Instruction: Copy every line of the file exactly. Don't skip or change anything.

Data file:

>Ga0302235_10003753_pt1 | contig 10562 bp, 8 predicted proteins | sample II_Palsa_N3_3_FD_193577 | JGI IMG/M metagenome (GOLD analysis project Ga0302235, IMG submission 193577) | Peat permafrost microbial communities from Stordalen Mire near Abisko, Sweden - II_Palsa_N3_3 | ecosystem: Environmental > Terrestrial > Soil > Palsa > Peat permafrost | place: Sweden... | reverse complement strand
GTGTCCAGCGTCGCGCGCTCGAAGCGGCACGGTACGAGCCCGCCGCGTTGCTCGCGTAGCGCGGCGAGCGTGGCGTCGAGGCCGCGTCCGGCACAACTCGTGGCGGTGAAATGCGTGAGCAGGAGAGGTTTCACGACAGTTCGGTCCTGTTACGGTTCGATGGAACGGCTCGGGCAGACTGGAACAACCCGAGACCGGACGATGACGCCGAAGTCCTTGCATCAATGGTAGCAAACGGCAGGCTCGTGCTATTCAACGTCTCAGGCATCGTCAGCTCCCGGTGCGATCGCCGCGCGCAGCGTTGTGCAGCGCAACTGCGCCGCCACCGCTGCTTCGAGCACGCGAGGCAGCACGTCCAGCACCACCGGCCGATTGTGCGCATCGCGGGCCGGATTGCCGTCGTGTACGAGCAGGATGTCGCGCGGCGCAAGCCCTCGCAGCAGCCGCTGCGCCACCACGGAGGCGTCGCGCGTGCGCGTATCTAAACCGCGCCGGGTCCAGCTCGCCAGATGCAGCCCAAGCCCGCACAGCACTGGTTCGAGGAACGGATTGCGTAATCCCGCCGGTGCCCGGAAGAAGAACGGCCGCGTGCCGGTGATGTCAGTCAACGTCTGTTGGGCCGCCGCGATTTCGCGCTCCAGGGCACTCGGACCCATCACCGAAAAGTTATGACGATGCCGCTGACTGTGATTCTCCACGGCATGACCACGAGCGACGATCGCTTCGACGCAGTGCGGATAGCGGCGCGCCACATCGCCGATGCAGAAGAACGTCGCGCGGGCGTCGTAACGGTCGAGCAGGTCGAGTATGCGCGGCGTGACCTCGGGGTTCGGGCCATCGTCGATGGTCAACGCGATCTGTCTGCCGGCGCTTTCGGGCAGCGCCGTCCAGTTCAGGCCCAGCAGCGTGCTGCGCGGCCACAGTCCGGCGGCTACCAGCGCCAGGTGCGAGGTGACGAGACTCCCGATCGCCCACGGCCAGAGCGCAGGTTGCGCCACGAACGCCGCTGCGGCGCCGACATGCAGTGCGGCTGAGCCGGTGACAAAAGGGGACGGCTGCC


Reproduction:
>Ga0302235_10003753_pt1 | contig 10562 bp, 8 predicted proteins | sample II_Palsa_N3_3_FD_193577 | JGI IMG/M metagenome (GOLD analysis project Ga0302235, IMG submission 193577) | Peat permafrost microbial communities from Stordalen Mire near Abisko, Sweden - II_Palsa_N3_3 | ecosystem: Environmental > Terrestrial > Soil > Palsa > Peat permafrost | place: Sweden... | reverse complement strand
GTGTCCAGCGTCGCGCGCTCGAAGCGGCACGGTACGAGCCCGCCGCGTTGCTCGCGTAGCGCGGCGAGCGTGGCGTCGAGGCCGCGTCCGGCACAACTCGTGGCGGTGAAATGCGTGAGCAGGAGAGGTTTCACGACAGTTCGGTCCTGTTACGGTTCGATGGAACGGCTCGGGCAGACTGGAACAACCCGAGACCGGACGATGACGCCGAAGTCCTTGCATCAATGGTAGCAAACGGCAGGCTCGTGCTATTCAACGTCTCAGGCATCGTCAGCTCCCGGTGCGATCGCCGCGCGCAGCGTTGTGCAGCGCAACTGCGCCGCCACCGCTGCTTCGAGCACGCGAGGCAGCACGTCCAGCACCACCGGCCGATTGTGCGCATCGCGGGCCGGATTGCCGTCGTGTACGAGCAGGATGTCGCGCGGCGCAAGCCCTCGCAGCAGCCGCTGCGCCACCACGGAGGCGTCGCGCGTGCGCGTATCTAAACCGCGCCGGGTCCAGCTCGCCAGATGCAGCCCAAGCCCGCACAGCACTGGTTCGAGGAACGGATTGCGTAATCCCGCCGGTGCCCGGAAGAAGAACGGCCGCGTGCCGGTGATGTCAGTCAACGTCTGTTGGGCCGCCGCGATTTCGCGCTCCAGGGCACTCGGACCCATCACCGAAAAGTTATGACGATGCCGCTGACTGTGATTCTCCACGGCATGACCACGAGCGACGATCGCTTCGACGCAGTGCGGATAGCGGCGCGCCACATCGCCGATGCAGAAGAACGTCGCGCGGGCGTCGTAACGGTCGAGCAGGTCGAGTATGCGCGGCGTGACCTCGGGGTTCGGGCCATCGTCGATGGTCAACGCGATCTGTCTGCCGGCGCTTTCGGGCAGCGCCGTCCAGTTCAGGCCCAGCAGCGTGCTGCGCGGCCACAGTCCGGCGGCTACCAGCGCCAGGTGCGAGGTGACGAGACTCCCGATCGCCCACGGCCAGAGCGCAGGTTGCGCCACGAACGCCGCTGCGGCGCCGACATGCAGTGCGGCTGAGCCGGTGACAAAAGGGGACGGCTGCC